The Jiggly 'Mystery' Meal Beloved By Margaret Thatcher

CORRECTION 5/29/24: A previous version identified Thatcher as the head of state. In the U.K. the prime minister is the head of government, the monarch is the head of state.

Mention the name Margaret Thatcher, and you're bound to elicit a bunch of mixed responses, but if there's anything she's known for in the annals of history, it certainly wasn't for her gourmet cooking. Despite the fact that she served as prime minister of the U.K., she generally preferred to do her own cooking at home (there was no personal chef for this head of government). When curious people mailed to inquire about her personal habits, Thatcher's staff used to send out little tidbits of information via letter response, and they kept a file of information that was cleared to send out to inquisitive folks who wrote in asking questions about her personal habits. 


Some of those facts involved her favorite recipes, and there's one for something she called "Mystery Starter" that's leaving me scratching my professional culinary head. Let's just say it's probably safe to assume that Thatcher wasn't about to give Julia Child a run for her money, because there's a reason why creamy, beefy, gelatinous appetizers aren't served as a timeless dinner classic everywhere. 

What exactly was Margaret Thatcher's Mystery Starter?

Mystery Starter appears to be a little appetizer to whet your ravenous appetite if you were invited over for what was sure to be a rousing dinner at the Thatchers' house for the evening. (I hope there was a lot of wine involved.) It features only three ingredients: one tin of beef consommé, two packages of Philadelphia cream cheese, and a teaspoon of curry powder.


You're supposed to set aside a quarter of the can of consommé and put it in the fridge to set into sort of a meat jelly, and then blend the rest of the ingredients together to create a creamy and mildly beefy base, which also needs to set in the fridge. The next day, the cream cheese, consommé, and curry powder-flavored base is to be divided equally among multiple ramekins and topped with the gelatinized beef consommé. Then Margaret Thatcher says that you should garnish the top with a black olive. She also suggested that in order to keep things interesting, you can create variations by topping the Mystery Starter with mushrooms, shrimp, or chicken. Scrumptious, indeed.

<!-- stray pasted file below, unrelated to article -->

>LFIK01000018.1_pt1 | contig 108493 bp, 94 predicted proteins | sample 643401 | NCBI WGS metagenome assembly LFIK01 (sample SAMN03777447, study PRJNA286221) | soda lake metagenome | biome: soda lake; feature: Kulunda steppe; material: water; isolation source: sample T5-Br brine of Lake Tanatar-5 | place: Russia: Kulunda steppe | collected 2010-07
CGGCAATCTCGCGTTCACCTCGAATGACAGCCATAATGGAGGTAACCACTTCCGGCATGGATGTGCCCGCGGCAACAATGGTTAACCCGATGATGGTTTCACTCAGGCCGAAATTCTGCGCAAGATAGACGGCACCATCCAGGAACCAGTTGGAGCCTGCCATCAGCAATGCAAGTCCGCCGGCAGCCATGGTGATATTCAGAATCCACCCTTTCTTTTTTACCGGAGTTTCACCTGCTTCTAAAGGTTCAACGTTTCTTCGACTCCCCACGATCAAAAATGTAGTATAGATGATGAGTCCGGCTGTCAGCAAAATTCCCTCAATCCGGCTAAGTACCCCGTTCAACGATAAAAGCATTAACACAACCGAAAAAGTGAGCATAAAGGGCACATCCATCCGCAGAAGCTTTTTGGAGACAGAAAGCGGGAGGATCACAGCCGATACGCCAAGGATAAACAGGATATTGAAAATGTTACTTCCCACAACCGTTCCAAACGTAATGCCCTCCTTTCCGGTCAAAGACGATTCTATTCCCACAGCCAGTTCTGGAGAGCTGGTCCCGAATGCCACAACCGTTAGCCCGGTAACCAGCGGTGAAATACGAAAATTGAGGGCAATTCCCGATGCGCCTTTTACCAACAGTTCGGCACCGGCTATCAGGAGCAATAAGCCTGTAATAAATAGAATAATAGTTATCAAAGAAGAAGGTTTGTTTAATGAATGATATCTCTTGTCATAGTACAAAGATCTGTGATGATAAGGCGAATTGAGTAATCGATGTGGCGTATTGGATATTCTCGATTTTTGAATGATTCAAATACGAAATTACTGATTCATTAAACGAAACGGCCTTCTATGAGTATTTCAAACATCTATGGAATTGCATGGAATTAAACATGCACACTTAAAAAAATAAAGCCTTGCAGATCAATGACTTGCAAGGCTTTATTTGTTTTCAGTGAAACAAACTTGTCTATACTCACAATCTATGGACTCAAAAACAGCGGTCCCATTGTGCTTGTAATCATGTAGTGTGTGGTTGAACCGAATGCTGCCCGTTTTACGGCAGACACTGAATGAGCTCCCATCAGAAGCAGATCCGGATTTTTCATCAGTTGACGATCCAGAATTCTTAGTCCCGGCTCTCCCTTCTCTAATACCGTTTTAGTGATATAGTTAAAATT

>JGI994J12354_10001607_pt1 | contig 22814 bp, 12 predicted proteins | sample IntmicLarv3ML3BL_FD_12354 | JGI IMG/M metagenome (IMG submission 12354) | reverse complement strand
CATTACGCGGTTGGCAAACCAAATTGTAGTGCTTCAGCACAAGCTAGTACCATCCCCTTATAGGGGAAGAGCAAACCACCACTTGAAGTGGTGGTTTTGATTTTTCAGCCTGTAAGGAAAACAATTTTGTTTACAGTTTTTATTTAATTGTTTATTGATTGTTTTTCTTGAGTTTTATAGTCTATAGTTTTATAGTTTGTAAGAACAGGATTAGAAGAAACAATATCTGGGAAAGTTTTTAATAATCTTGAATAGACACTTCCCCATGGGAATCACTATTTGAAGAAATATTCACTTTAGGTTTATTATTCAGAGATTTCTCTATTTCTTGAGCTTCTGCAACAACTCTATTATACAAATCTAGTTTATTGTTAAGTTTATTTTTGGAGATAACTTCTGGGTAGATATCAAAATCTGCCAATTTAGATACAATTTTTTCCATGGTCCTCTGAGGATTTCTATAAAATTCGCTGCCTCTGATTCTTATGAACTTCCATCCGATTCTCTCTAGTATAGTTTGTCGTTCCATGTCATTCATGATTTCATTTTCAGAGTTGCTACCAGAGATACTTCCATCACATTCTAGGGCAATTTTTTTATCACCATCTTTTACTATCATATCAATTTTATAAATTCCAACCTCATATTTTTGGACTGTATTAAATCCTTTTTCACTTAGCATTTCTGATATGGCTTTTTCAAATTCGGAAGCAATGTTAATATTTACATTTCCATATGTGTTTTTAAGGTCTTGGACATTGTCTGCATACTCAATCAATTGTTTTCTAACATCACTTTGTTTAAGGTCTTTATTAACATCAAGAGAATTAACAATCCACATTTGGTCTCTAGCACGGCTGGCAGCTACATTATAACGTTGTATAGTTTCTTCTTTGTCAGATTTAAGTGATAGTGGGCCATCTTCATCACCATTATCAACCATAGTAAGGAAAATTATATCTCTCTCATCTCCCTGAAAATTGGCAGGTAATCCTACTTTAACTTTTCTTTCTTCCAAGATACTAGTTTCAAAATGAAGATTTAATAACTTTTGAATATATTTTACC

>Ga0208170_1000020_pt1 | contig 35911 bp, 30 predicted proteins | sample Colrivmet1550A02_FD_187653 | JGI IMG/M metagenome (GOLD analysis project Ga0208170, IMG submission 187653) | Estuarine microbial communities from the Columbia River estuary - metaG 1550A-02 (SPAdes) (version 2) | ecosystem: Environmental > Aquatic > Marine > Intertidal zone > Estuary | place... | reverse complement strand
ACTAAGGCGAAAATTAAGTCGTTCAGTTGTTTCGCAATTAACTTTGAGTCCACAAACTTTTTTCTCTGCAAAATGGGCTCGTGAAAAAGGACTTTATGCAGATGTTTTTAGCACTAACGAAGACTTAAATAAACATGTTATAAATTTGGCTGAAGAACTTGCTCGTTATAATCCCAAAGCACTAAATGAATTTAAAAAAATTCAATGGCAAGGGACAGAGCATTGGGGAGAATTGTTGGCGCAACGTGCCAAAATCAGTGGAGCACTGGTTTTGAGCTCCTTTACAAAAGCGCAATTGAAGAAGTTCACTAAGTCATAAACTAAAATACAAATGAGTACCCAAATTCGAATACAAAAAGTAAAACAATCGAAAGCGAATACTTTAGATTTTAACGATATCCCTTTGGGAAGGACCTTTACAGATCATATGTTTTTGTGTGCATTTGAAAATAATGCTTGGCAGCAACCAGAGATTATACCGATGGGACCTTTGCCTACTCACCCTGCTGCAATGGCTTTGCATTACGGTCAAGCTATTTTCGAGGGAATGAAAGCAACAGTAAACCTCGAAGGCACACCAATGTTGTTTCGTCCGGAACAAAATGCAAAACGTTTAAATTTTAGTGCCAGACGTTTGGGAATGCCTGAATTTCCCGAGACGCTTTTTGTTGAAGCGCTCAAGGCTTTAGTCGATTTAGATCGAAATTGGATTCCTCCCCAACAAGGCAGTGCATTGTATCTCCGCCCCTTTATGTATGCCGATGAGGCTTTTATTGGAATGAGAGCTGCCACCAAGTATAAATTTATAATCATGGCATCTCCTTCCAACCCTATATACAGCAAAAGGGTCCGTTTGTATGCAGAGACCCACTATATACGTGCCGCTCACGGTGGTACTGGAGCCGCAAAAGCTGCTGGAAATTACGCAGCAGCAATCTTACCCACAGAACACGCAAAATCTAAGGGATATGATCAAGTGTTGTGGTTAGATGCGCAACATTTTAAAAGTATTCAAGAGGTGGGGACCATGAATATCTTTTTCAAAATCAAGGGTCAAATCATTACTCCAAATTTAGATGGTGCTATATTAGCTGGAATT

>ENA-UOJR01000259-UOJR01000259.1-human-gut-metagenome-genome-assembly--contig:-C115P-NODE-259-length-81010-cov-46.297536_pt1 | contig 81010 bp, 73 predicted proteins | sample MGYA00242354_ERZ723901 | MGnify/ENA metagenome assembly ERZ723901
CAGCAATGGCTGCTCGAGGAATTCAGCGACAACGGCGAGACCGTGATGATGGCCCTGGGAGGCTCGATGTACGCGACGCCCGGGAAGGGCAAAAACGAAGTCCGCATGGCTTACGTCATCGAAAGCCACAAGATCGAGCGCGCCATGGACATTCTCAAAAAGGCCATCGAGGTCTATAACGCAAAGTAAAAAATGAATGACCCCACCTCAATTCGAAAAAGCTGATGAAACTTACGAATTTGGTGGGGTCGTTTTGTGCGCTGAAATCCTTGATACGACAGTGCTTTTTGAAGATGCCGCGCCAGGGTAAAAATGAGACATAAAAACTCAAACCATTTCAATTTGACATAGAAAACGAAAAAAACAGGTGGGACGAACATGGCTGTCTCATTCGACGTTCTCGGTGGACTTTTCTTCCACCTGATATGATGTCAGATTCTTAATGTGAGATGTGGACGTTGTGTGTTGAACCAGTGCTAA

People have tried making Mystery Starter before

Since these ingredients are still readily available at grocery stores, it was only a matter of time before people decided to try Margaret Thatcher's Mystery Starter for themselves. Writer Rosie Sykes recreated it for The Guardian in 2017 but wasn't entirely a fan of the concoction. She wrote, "Personally, I would want to eat this on some toast to give it a bit of texture, but I wonder if, in its heyday, it was eaten with a teaspoon and a small glass of sherry. Even so, I won't be adding it to my dinner party starter repertoire, mystery or not."



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♬ Move on Up – Curtis Mayfield

TikTok user @bignibblescooks also tried recreating Mystery Starter and had harsher things to say about it. "I'm guessing this is only palatable to people who for some reason hate the poor," he remarked, presumably in reference to Thatcher's economic policies more so than the food itself.

To me, the whole thing kinda gives off a Jell-O salad vibe from back in the day, except without any mix-ins that require, you know, any actual chewing. But popular cooking was much different during those times, so I guess maybe the combination and techniques involved are sort of like a time capsule for food trends back in the day. What will forever remain a mystery, however, is the name of the dish itself — there's no explanation as to why it's called Mystery Starter. And maybe it should stay that way.